In recognition of his extraordinary tenure and artistic accomplishments, Cincinnati Symphony Orchestra has named Louis Langrée as its next music director laureate.
In this new role, Langrée will conduct the CSO in select concerts each season beginning in the 2025-26 season. The term will run through the 2027-2028 season.
This is the maestro’s final season as CSO’s full-time music director.
Langrée called the appointment an “honor.” He stressed appreciation for the CSO musicians, administration, board of directors and the musical community for their “enthusiastic and unwavering support” during his decade-long tenure at the helm.
Langrée has appointed 31 of its current roster of musicians, more than a third of the orchestra, including Stefani Matsuo, the orchestra’s first female concertmaster.
“I am delighted to continue our relationship into the future, and I look forward to joyous reunions with the CSO family in this new relationship,” said Langrée, who has served as director of the Théâtre National de l’Opéra Comique in Paris since 2021.
Langree’s time with the CSO has been marked by “bold programming and initiatives that have activated the commissioning of new music, new experiences, community-wide participation, and global attention,” according to Jonathan Martin, CSO president and CEO.
Since taking over as music director in 2013, Langrée’s commissioned 65 new works — the most in the orchestra’s 128-year history – and conducted 31 premieres.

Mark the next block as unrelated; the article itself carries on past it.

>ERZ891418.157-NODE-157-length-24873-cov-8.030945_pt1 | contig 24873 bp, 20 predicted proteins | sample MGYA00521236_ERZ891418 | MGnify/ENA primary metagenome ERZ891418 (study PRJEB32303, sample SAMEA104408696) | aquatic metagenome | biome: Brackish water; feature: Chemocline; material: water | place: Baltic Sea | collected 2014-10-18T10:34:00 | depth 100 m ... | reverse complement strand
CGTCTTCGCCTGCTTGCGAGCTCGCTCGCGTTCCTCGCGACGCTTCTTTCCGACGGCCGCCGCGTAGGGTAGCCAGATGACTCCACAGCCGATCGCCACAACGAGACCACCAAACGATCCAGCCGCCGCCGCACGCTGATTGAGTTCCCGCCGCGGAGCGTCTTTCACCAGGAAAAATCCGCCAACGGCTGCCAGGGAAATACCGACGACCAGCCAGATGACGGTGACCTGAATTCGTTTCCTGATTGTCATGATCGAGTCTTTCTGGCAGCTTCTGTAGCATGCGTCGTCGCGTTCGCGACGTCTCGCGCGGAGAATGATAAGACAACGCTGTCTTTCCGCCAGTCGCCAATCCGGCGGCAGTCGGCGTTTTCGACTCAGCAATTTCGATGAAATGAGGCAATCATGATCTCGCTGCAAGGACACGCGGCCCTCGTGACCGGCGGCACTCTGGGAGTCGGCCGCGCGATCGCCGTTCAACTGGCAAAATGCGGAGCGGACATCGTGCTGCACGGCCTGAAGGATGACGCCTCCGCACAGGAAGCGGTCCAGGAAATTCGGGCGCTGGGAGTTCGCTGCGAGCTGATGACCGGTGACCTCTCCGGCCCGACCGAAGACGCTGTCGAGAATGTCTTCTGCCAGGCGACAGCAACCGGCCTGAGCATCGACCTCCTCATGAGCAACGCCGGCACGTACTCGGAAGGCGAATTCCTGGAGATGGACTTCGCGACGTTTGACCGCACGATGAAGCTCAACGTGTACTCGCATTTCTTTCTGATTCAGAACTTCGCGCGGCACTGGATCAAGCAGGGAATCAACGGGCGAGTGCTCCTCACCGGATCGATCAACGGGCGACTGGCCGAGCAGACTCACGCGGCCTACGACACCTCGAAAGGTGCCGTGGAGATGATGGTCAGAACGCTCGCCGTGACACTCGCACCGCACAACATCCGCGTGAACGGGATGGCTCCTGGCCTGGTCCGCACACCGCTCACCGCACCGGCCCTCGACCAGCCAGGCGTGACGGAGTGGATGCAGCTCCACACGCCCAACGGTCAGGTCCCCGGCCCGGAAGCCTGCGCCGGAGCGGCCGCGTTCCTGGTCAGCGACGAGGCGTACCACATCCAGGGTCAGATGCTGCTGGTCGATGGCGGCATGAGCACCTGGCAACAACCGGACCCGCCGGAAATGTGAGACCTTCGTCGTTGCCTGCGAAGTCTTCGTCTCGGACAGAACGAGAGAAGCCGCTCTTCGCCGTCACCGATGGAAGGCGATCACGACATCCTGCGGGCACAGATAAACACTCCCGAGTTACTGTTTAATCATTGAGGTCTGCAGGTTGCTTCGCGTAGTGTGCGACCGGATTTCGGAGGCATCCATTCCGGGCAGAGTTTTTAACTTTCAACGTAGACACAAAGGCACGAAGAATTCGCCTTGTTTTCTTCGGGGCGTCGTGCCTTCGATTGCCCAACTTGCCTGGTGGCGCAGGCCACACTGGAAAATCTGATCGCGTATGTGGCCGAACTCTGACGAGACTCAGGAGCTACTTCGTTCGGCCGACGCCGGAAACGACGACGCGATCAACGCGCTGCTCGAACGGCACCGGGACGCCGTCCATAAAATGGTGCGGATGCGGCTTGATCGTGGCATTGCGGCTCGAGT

His programs and initiatives include a “Pelléas Trilogy;” a Beethoven [R]evolution cycle, including the recreation of Beethoven’s legendary 1808 Akademie concert; the Concertos for Orchestra project; 125th Anniversary season programs; CSO Proof, an incubator for innovative concert formats; community-wide events, such as CSO Look Around, Lumenocity, One City/One Symphony; and MusicNOW collaborations with Bryce Dessner and The National.
Langrée also led the orchestra on European and Asian tours, as well as an appearance at Lincoln Center. The CSO has garnered two Grammy Award nominations for Best Orchestral Performance under his guidance.
The world-renowned conductor presided over CSO during two of its most difficult periods – its move out of Music Hall during the building’s major renovation, and dealing with the COVID-19 pandemic. Martin, who’s been with the CSO since 2017, credited Langrée with catalyzing the orchestra’s return to the stage in the fall of 2020 with a series of digitally streamed concerts that have garnered more than 2 million views to date.
Langrée also worked closely with CSO/CCM Diversity Fellows, mentoring them individually and welcoming them to perform with the orchestra throughout the years.
“(Langrée’s) remarkable artistry and devotion to our orchestra and the community are evident in his long list of achievements with the CSO,” Martin said. “We look forward to a fruitful relationship with Louis in the years ahead.”